Renal cell carcinoma (RCC) is characterized by high immunogenicity, with a remarkable infiltration of immune cells, especially T cells, natural killer cells, dendritic cells and macrophages . Before the advent of targeted therapy, cytokines including IL-2 and IFN-α were the standard of care in metastatic RCC (mRCC) treatment. Coppin et al. showed that IFN-α was associated with a small survival benefit (3.8 months) . A retrospective analysis of seven Phase II trials testing high-dose IL-2 (HD IL-2) reported more durable responses in selected patients, with an objective response rate (ORR) of 14% including 5% of complete responses . However, most responses were partial and treatment was associated with severe side effects, such as hypotension, capillary leak syndrome, fever, edema, renal failure, dermatologic rashes and neurotoxicity. Different trials with new tyrosine kinase inhibitors (TKIs) had IFN-α as comparator but also the association with IL-2 was evaluated.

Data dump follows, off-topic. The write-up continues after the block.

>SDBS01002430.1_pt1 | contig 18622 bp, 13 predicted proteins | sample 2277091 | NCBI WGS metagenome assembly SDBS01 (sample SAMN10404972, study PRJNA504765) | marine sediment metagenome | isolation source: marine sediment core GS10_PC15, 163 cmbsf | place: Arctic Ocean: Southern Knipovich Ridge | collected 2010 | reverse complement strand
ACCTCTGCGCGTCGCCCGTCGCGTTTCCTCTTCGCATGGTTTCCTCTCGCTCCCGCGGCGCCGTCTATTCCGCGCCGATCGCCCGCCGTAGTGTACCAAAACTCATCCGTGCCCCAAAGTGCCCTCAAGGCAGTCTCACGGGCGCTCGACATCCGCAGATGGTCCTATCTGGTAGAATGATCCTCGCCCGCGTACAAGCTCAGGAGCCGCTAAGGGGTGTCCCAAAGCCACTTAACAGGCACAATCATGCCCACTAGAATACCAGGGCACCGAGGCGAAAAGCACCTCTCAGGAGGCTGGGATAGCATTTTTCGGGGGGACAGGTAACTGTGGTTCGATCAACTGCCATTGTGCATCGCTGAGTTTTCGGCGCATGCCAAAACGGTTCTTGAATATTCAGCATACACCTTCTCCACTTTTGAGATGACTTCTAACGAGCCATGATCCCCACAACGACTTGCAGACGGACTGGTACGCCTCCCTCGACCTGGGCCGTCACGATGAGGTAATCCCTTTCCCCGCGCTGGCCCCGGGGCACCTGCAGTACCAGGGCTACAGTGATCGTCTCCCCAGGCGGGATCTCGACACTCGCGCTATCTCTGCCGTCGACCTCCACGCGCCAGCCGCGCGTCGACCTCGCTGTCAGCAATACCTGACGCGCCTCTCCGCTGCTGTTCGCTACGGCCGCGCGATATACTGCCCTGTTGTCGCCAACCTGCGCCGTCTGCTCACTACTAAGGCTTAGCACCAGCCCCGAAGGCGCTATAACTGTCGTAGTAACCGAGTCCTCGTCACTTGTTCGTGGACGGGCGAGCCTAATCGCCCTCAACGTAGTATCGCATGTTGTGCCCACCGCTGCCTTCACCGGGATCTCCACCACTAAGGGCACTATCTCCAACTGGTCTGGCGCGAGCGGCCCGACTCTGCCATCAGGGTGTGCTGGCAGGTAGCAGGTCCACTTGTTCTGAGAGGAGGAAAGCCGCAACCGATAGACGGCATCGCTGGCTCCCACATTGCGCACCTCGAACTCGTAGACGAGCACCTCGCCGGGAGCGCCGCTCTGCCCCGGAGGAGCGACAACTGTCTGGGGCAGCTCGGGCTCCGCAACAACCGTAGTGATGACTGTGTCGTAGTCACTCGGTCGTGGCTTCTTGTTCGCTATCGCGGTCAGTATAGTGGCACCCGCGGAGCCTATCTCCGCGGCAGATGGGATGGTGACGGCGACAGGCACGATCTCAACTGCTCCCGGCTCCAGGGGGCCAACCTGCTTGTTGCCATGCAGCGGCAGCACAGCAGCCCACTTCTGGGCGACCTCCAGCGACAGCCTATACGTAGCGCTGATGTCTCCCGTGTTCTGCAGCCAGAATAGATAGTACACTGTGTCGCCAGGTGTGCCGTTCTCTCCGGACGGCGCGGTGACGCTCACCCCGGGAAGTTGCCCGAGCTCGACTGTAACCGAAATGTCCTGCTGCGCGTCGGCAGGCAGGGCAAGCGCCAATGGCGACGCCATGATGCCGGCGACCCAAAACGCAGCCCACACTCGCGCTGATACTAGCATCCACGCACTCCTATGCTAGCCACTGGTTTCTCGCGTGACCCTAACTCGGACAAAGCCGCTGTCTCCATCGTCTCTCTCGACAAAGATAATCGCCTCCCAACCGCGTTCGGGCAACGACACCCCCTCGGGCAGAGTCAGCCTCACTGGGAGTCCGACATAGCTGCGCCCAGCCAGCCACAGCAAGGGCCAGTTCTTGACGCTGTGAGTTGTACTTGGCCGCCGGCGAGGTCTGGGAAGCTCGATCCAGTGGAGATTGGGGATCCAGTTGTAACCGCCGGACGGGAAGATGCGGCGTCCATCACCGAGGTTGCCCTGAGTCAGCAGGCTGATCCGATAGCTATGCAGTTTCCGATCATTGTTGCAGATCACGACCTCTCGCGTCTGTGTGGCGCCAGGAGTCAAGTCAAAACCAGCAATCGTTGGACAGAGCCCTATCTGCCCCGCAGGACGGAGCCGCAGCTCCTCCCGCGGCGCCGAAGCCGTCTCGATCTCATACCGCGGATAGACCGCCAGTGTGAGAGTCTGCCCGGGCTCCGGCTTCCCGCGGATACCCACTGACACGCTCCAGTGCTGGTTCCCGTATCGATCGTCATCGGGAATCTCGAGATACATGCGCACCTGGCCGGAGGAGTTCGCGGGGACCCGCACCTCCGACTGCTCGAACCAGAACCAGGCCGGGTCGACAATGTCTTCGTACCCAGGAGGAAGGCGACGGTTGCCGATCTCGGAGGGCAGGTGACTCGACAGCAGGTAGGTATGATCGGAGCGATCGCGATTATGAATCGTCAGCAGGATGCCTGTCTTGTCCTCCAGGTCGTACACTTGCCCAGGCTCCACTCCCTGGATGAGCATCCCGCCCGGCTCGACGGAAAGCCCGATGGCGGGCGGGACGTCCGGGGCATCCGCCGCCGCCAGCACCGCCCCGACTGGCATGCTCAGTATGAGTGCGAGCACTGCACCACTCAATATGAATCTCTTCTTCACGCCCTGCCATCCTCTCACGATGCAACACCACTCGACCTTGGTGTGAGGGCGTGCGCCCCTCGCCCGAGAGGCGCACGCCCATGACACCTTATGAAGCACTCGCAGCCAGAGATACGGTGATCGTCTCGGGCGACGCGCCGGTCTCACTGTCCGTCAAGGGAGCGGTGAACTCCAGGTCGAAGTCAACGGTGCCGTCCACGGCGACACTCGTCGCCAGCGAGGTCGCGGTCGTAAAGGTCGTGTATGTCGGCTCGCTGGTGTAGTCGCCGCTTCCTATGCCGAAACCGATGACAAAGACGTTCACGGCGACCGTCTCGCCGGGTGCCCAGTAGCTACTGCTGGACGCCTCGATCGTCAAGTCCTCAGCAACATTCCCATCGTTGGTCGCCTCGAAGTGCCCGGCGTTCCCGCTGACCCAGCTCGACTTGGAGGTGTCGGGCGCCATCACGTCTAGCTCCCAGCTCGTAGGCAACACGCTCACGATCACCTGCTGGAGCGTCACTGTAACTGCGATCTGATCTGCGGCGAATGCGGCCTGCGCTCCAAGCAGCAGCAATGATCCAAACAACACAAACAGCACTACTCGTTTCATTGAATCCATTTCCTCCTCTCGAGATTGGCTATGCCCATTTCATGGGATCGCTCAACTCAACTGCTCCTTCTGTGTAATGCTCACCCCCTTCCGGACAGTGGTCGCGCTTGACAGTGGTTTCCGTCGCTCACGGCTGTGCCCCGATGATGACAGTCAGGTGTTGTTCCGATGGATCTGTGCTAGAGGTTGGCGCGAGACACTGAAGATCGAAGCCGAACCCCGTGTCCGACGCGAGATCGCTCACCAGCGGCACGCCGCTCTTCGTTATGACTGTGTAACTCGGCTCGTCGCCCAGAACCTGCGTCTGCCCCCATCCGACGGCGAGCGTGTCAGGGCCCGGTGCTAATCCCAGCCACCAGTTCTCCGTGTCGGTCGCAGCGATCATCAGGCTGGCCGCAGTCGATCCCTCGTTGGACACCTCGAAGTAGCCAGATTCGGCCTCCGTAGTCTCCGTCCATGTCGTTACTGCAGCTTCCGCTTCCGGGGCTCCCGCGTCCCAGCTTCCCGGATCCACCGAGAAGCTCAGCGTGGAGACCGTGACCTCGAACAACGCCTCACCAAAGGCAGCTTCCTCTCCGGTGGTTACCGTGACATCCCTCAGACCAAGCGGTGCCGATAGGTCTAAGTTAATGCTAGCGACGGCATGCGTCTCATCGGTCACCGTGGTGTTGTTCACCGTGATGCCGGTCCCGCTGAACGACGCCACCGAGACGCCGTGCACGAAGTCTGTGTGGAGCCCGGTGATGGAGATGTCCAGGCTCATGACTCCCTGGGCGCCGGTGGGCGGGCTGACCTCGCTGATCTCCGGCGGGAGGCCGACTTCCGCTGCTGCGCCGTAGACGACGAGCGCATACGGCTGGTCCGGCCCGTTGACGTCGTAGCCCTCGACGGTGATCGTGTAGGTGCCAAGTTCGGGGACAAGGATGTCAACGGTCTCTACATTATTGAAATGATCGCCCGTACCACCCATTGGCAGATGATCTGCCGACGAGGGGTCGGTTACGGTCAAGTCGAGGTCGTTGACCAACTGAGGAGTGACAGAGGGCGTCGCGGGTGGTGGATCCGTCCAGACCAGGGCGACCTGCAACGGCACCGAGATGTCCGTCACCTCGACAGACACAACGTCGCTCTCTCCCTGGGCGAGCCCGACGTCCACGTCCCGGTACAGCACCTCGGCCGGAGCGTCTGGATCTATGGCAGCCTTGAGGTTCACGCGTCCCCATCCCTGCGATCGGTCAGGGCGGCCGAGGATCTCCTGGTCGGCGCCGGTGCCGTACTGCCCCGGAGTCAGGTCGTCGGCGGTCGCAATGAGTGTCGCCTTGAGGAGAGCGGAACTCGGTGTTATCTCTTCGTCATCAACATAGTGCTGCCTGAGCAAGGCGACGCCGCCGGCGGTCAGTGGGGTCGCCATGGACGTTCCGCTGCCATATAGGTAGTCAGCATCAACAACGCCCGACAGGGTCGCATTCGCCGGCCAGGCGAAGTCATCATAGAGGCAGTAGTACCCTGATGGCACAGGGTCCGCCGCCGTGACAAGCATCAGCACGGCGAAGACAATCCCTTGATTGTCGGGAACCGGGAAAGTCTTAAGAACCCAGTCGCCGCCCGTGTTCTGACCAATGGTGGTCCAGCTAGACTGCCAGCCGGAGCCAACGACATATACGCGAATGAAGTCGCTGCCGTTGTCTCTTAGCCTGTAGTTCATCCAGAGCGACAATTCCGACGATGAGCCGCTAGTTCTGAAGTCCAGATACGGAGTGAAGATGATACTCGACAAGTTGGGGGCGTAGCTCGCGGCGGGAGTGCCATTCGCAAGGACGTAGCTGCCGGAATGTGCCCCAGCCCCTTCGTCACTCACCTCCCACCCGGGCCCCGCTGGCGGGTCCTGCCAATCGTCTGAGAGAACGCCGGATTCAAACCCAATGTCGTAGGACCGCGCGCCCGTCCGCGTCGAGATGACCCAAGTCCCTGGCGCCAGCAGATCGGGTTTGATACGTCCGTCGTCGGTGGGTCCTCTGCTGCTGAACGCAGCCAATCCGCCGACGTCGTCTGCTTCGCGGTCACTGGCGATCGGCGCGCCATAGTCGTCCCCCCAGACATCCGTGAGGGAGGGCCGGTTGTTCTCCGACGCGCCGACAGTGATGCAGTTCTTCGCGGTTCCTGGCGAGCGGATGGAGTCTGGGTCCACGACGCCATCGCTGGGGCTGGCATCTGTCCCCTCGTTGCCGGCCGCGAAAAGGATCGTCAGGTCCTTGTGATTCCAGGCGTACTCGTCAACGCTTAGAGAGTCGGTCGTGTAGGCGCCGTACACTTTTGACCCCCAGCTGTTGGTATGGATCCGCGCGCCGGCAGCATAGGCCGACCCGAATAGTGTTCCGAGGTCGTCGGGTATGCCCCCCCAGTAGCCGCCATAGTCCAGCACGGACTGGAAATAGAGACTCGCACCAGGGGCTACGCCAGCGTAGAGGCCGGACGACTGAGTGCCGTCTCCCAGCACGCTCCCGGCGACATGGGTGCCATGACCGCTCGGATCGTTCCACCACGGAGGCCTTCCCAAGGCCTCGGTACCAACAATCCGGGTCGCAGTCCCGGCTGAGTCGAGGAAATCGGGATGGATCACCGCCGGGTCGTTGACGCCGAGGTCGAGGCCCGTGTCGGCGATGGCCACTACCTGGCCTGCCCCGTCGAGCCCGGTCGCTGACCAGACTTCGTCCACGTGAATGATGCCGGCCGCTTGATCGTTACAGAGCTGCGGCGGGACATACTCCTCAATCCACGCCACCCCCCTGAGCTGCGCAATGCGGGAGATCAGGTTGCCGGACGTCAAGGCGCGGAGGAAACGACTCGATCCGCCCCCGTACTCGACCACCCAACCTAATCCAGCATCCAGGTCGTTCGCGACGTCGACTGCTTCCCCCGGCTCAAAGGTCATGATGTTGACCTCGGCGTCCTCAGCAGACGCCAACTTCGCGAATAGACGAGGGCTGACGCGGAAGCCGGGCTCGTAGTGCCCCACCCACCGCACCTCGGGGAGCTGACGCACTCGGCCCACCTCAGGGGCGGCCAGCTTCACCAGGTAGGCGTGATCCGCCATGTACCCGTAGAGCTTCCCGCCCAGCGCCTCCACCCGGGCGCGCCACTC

Click here to view the full article in Future Oncology.